This retrospective study evaluated the efficacy and tolerability of directly observed therapy with peginterferon alfa-2a and once-daily ribavirin (RBV) for chronic hepatitis C in 49 opioid-addicted injection drug users (IDUs) participating in a drug treatment program at a specialized outpatient center. Patients also received prophylactic citalopram to minimize the risk of interferon-induced depression. Patients had daily access to and support from specialist physicians, nurses and counseling services at the center, and a 24-hour helpline. Sustained virological response was achieved by 48 of 49 patients (98%) overall, including 20 of 21 (95%) hepatitis C virus (HCV) Genotype 1/4-infected patients and 28 of 28 (100%) Genotype 2/3-infected patients. Treatment was well tolerated, and no unexpected side effects of peginterferon treatment were seen. The safety profile of once-daily RBV was not different from twice-daily dosing. Decline in hemoglobin levels was similar to those reported in clinical trials including once-daily RBV and did not lead to dose reduction or treatment withdrawal. Our data demonstrate that HCV-infected IDUs on stable L-polamidone (methadone) or buprenorphine maintenance can be successfully and safely treated with peginterferon alfa-2a and RBV in an optimal substitution setting. PMID:20362408

  3. Lichen planus induced by pegylated interferon alfa-2a therapy in a patient monitored for delta hepatitis.

    PubMed

    Kaya, Safak; Arslan, Eyup; Baysal, Birol; Baykara, Sule Nergiz; Uzun, Ozlem Ceren; Kaya, Sehmuz

    2015-01-01

    Interferons are used for treatment of chronic hepatitis B. They can induce or exacerbate some skin disorders, such as lichen planus. In this study, as we know, we presented the first case developing lichen planus while receiving interferon treatment due to delta hepatitis. A 31-year-old male patient presented to our outpatient clinic with HBsAg positivity. With his analyses, HBV DNA was negative, anti-delta total was positive, ALT was 72 U/L (upper limit 41 U/L), and platelet was 119 000/mm(3). He was therefore started on subcutaneous pegylated interferon alfa-2a therapy at 180 mcg/week for delta hepatitis. At month 4 of therapy, the patient developed diffuse eroded lace-like lesions in oral mucosa, white plaques on lips, and itchy papular lesions in the hands and feet. Lichen planus was considered by the dermatology clinic and topical treatment (mometasone furoate) was given. The lesions persisted at month 5 of therapy and biopsy samples were obtained from oral mucosal lesions and interferon dose was reduced to 135 mcg/week. Biopsy demonstrated nonkeratinized stratified squamous epithelium; epithelial acanthosis, spongiosis, and apoptotic bodies were observed in the epidermis and therefore lichen planus was considered. At month 6 of therapy, lesions did not improve and even progressed and interferon treatment was therefore discontinued. PMID:25821612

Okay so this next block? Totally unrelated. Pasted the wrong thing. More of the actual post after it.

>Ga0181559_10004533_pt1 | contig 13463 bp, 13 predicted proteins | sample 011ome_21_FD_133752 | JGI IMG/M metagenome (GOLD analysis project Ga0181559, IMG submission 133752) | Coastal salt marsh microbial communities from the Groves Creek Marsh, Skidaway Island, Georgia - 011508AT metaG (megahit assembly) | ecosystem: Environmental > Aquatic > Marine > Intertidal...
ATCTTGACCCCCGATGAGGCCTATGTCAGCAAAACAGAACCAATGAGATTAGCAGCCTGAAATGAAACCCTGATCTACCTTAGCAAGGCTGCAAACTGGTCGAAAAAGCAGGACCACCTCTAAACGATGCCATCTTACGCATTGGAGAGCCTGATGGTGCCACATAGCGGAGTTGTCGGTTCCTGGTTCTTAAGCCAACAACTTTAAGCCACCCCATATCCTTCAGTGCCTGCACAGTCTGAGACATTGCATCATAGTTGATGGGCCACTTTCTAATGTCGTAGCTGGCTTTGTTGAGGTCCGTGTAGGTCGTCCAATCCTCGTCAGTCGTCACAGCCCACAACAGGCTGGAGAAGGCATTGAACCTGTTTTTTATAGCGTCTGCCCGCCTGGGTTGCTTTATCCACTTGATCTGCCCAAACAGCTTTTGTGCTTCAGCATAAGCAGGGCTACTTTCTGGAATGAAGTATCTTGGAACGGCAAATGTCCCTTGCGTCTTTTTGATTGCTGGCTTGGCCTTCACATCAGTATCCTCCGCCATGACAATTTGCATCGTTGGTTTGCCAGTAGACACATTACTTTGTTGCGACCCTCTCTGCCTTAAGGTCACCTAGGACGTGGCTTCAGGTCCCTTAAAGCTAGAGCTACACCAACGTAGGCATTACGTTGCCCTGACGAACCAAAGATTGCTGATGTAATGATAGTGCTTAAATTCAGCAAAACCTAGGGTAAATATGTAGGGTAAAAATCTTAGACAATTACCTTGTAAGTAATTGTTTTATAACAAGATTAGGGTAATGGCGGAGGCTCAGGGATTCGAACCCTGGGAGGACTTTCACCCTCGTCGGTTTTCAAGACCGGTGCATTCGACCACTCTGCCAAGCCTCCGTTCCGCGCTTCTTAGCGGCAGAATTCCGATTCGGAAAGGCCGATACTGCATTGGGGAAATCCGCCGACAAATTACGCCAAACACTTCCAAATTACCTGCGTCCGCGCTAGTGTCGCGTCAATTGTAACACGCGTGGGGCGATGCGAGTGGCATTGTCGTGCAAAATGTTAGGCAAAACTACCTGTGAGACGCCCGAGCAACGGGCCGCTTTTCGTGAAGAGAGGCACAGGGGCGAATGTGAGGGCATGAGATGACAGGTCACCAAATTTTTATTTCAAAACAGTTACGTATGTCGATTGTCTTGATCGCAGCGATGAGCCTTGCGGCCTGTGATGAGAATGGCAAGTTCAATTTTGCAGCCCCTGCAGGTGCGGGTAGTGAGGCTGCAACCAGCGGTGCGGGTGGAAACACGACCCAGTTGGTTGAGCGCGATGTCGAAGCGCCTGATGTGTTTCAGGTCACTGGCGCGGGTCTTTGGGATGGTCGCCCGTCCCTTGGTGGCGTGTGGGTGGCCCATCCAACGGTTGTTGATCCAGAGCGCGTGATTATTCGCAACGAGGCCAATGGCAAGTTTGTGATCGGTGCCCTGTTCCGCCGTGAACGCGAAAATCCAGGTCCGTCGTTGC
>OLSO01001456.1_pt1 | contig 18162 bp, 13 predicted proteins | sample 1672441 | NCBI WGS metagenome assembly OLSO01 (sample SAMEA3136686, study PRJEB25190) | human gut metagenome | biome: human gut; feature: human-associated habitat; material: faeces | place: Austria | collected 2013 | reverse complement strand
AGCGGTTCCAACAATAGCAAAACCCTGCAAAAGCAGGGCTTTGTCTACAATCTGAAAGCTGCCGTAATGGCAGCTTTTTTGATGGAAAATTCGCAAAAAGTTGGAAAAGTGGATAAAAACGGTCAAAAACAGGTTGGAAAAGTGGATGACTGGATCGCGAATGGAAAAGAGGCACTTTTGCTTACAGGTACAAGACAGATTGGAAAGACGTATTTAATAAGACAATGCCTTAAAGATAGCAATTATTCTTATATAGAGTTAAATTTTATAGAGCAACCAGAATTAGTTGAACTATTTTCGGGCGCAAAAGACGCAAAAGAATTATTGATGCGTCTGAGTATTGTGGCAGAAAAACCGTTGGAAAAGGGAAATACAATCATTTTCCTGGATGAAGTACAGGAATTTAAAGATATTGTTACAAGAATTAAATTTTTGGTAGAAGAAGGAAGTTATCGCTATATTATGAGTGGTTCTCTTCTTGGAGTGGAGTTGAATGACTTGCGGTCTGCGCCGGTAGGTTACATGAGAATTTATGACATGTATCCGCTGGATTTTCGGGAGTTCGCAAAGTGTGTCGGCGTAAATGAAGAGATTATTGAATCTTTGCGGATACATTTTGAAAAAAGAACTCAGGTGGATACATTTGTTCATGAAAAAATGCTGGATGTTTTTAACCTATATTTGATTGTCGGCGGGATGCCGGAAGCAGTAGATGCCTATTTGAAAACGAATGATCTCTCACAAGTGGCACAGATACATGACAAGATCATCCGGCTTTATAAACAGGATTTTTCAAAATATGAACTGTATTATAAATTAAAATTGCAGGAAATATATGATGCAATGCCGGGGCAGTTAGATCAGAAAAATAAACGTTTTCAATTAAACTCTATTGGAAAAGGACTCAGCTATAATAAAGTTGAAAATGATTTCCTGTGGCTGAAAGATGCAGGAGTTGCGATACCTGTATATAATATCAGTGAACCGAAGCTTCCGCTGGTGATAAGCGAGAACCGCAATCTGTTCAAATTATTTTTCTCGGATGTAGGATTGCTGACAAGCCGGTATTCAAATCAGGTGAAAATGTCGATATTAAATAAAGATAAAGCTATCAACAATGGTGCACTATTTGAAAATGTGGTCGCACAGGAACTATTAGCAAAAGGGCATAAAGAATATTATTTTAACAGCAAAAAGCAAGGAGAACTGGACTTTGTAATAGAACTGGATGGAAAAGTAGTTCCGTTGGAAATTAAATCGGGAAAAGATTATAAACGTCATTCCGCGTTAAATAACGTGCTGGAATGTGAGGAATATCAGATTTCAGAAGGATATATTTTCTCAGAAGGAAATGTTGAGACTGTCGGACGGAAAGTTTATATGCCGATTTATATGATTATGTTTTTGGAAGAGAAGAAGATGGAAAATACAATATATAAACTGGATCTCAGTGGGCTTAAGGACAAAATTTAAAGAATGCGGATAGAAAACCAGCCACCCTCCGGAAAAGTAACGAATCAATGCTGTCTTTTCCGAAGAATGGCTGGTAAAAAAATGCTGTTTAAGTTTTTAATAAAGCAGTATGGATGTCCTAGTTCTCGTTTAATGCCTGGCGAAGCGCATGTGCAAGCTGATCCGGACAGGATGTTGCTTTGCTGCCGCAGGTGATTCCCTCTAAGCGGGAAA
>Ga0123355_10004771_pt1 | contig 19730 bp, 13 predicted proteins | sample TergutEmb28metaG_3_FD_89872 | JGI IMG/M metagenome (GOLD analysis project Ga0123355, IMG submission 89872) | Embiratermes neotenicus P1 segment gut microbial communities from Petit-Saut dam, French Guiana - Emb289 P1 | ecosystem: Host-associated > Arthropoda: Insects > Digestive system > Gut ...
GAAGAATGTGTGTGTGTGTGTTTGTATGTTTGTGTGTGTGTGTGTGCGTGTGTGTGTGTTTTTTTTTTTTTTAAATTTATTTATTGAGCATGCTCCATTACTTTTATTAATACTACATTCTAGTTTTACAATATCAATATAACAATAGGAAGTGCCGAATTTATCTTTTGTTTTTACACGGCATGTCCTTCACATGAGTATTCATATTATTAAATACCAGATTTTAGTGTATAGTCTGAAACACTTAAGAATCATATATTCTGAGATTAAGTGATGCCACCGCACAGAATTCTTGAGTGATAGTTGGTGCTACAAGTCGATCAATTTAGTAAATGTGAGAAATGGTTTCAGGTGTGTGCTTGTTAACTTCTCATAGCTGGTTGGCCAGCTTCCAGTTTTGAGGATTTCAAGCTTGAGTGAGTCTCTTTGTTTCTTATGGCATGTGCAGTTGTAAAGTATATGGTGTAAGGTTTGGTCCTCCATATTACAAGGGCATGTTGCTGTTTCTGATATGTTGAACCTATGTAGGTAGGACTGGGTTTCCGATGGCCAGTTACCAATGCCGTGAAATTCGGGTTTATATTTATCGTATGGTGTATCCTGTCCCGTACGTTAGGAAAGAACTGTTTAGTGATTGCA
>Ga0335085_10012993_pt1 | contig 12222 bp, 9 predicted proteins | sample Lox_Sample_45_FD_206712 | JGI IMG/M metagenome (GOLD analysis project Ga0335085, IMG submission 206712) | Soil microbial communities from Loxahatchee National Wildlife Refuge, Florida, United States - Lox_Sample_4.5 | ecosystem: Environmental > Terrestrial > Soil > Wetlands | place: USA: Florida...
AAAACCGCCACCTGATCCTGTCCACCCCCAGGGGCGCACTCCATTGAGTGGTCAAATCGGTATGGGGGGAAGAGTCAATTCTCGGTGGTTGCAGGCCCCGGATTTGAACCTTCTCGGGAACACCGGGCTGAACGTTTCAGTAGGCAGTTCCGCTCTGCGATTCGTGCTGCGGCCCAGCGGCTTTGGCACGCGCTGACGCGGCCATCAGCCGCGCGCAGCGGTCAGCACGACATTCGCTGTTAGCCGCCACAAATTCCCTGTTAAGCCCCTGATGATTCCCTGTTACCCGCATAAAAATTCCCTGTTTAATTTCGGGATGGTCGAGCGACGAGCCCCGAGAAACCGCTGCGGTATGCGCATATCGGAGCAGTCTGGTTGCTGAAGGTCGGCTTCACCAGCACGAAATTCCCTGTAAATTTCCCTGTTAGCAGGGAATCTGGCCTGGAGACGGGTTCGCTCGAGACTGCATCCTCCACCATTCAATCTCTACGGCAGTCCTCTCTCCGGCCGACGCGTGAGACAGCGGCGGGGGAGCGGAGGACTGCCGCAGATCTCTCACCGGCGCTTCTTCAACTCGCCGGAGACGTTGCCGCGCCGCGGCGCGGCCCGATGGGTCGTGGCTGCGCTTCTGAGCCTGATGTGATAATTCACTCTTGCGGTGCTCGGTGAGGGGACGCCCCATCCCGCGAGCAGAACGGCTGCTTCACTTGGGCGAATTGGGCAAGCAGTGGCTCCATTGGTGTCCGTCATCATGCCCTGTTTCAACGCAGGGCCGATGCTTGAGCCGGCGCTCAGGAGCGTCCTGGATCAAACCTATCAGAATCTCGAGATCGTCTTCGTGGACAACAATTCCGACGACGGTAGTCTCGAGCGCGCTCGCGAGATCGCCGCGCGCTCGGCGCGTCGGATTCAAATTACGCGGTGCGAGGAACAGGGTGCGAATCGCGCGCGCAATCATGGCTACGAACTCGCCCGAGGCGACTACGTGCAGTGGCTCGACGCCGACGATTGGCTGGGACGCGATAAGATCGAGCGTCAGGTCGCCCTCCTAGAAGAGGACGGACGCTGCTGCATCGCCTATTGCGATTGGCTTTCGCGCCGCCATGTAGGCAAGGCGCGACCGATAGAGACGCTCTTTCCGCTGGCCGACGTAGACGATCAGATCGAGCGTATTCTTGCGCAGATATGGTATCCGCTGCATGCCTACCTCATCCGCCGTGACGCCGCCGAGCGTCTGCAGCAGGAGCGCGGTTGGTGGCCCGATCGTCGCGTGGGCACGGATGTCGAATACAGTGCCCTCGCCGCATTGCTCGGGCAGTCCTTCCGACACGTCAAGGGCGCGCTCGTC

4. Biological modifiers (etretinate (changed from etetrinate) and alfa 2a) in the treatment of refractory cutaneous T-cell lymphoma.

    PubMed

    Avilés, A; Guzmán, R; García, E L; Díaz-Maqueo, J C

    1996-02-01

    To assess the efficacy and toxicity of biological modifiers in combination etetrinate, 0.8 mg/kg/day, po and interferon alfa 2a 9.0 MU, three times at week) in the treatment of refractory cutaneous T-cell lymphoma (CTLC) we began a clinical study on 12 heavily treated patients. After 1 year on treatment 10/12 patients (83%) achieved complete response. Two patients were considered failures with disease progression. After a median follow-up of 3 years, seven patients (56%) remained in complete remission. Toxicity was mild. All patients received 93% of the planned dose of etetrinate and interferon. We feel that biological modifiers, as etetrinate and interferons, are agents with limited hematological toxicity even in higher doses. The combination of two agents, with different mechanisms of action, could improve the outcome in patients with refractory CTCL. Controlled trials are necessary to define the roles of this type of therapy as first line of treatment. PMID:10851517

  5. Gateways to clinical trials.

    PubMed

    Tomillero, A; Moral, M A

    2009-11-01